Rebuild South Africa on proven principles
There is a hilarious scene in Monty Python’s iconic Life of Brian, where Jewish rebels in an underground shelter are planning their revolt against the Roman rulers. The leader of the rebels is inciting his men by saying that “the Romans have taken everything from our fathers”. He then asks the rhetorical question: “What have the Romans ever given us in return?” Just before he could answer his own question, one of the rebels uncertainly ventures “the aqueduct?” Another one hesitantly adds “sanitation?”
Another one mentions “roads”. The leader admits this, but before he can continue his motivational speech, his comrades come up with a long list: irrigation, medicine, education, wine, public baths, law and order, peace. The gathering breaks up in chaos, with the leader shouting “Silence!” when he does not want to hear more about what the Romans have done.
This scene has important lessons for South Africa, where all and sundry are now looking for solutions to rebuild the country after the crisis. The president has already been talking about a “new economy” and “radical economic transformation” that should “empower women, young people and mainly black people”. The big question is what the economic policy should be that can pull people out of poverty and misery. Fortunately, however, we are not living in the antique Roman era and over the past 2 000 years the world has learned what does work and what does not.
The ANC’s resistance to this summary of centuries of experience by mankind is that capitalism benefits only the “wealthy”. To this, Friedman has a good response:
“Industrial progress, mechanical improvement, all of the great wonders of the modern era have meant relatively little to the wealthy.
The rich in Ancient Greece would have benefited hardly at all from modern plumbing: running servants replaced running water. Television and radio? The patricians of Rome could enjoy the leading musicians and actors in their home, could have the leading actors as domestic retainers.
Ready-to-wear clothing, supermarkets – all these and many other modern developments would have added little to their life. The great achievements of Western capitalism have redounded primarily to the benefit of the ordinary person. These achievements have made available to the masses conveniences and amenities that were previously the exclusive prerogative of the rich and powerful.”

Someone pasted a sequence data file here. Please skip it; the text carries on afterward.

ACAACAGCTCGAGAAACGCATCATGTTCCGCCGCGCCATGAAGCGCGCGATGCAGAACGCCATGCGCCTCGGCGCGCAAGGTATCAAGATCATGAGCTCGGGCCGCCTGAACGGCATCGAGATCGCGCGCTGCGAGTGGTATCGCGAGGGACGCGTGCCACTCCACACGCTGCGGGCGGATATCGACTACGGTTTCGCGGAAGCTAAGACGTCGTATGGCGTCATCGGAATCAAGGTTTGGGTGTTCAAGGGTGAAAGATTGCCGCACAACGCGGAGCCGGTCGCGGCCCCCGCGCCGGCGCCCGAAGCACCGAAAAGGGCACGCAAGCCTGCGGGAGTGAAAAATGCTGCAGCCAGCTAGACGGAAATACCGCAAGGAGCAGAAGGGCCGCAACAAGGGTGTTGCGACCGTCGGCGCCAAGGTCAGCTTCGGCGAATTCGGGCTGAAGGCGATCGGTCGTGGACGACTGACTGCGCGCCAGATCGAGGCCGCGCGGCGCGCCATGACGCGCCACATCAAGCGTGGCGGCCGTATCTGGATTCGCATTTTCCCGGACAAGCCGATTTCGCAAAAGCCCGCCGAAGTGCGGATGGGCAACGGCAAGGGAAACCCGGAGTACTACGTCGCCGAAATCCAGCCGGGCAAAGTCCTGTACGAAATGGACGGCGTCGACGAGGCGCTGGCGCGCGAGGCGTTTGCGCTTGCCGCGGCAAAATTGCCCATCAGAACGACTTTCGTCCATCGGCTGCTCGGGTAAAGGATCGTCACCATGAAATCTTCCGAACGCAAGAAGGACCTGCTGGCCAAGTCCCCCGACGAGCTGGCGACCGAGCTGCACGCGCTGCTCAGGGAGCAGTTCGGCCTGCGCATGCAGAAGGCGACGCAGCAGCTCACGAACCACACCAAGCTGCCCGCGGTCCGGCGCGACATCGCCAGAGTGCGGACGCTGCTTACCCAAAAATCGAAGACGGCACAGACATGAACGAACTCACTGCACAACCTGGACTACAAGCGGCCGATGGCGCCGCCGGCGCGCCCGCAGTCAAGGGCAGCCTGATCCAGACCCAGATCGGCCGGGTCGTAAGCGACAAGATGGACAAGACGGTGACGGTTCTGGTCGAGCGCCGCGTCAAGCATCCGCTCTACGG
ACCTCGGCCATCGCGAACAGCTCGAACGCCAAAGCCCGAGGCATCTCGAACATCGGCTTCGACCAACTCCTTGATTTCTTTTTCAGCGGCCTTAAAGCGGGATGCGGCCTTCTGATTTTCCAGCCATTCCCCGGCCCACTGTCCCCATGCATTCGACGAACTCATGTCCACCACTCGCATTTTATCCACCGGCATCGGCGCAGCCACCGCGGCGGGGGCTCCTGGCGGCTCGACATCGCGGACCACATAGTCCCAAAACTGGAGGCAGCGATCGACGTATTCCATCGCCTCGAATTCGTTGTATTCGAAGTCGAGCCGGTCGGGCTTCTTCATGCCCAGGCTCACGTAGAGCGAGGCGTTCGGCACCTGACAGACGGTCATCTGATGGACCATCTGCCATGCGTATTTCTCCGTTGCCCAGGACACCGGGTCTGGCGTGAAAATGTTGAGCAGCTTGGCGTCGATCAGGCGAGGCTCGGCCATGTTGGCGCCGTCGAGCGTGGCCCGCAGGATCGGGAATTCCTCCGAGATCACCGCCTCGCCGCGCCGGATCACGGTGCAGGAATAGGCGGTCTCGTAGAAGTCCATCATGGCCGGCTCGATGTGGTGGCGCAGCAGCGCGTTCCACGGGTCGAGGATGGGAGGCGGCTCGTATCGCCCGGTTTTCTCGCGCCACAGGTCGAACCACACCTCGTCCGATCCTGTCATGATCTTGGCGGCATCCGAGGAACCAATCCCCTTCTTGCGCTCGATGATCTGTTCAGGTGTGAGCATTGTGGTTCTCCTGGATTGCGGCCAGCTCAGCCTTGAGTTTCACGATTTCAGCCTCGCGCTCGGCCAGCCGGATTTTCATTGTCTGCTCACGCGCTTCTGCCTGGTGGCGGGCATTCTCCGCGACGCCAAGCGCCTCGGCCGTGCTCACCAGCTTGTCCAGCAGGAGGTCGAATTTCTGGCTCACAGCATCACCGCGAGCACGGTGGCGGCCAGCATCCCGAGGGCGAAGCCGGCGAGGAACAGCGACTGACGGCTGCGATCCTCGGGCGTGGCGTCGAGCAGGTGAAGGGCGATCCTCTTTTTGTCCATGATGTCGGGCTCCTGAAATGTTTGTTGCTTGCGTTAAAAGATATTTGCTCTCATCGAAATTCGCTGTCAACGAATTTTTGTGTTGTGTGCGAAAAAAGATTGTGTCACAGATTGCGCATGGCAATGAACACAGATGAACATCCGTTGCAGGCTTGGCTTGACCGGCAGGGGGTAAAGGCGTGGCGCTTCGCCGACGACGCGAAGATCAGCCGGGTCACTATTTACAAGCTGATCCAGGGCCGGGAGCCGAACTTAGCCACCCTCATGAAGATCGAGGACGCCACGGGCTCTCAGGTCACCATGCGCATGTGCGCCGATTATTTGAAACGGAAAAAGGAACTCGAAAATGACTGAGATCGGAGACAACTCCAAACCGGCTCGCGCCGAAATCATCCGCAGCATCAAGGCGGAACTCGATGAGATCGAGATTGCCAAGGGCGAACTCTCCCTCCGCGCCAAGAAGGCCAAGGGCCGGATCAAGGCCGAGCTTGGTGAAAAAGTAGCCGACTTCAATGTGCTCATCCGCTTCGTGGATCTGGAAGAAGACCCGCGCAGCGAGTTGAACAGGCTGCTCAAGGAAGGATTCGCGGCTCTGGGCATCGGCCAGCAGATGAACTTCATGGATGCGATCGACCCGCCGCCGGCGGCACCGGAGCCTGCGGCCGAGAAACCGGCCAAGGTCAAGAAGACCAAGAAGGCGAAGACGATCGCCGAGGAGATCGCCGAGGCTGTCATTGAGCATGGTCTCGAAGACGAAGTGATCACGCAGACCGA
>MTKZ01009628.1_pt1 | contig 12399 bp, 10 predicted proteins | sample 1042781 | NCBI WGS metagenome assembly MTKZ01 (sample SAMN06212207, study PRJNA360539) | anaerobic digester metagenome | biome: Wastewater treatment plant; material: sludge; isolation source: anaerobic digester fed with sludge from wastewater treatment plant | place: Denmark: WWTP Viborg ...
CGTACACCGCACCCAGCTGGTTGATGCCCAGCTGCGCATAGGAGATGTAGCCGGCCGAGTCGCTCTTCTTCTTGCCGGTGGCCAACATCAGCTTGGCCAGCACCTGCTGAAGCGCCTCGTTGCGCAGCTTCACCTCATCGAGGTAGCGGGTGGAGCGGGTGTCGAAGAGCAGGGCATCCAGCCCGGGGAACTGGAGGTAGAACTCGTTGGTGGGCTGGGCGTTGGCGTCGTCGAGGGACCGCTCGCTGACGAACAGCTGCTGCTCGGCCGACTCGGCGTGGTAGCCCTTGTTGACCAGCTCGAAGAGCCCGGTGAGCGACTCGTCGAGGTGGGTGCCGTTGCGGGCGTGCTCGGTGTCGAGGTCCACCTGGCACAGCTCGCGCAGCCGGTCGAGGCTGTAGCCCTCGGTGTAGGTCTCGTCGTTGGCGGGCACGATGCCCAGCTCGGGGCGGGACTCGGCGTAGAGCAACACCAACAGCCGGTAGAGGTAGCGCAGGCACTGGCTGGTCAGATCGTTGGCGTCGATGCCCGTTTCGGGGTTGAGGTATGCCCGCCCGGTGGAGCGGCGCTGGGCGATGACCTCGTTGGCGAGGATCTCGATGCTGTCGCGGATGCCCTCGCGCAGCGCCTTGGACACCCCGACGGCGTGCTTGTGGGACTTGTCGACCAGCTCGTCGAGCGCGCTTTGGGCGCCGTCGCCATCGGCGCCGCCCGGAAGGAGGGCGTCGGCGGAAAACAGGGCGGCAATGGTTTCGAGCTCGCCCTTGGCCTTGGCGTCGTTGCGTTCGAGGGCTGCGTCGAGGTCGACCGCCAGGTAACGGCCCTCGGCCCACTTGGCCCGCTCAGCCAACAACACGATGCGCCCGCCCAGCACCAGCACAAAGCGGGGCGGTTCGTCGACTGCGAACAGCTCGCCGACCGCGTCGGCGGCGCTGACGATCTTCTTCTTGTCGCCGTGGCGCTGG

The only reliable route map out of poverty that history has given us was strikingly summarised by a Nobel Prize winner for economics, Milton Friedman: “The record of history is absolutely clear. There is no alternative way, so far discovered, of improving the lot of the ordinary people that can hold a candle to the productive activities that are unleashed by a free enterprise system ...”
The ANC’s second objection to capitalism is that it results in exploitation and more inequality. Friedman’s reply has important lessons for South Africa.
“In the past century, a myth has grown up that free market capitalism – equality of opportunity as we have interpreted that term – increases such inequalities, that it is a system under which the rich exploit the poor. Nothing could be further from the truth.
Wherever the free market has been permitted to operate, wherever anything approaching equality of opportunity has existed, the ordinary man has been able to attain levels of living never dreamed of before.
Nowhere is the gap between rich and poor wider, nowhere are the rich richer and the poor poorer, than in those societies that do not permit the free market to operate. That is true of feudal societies like medieval Europe, India before independence, and much of modern South America, where inherited status determines position.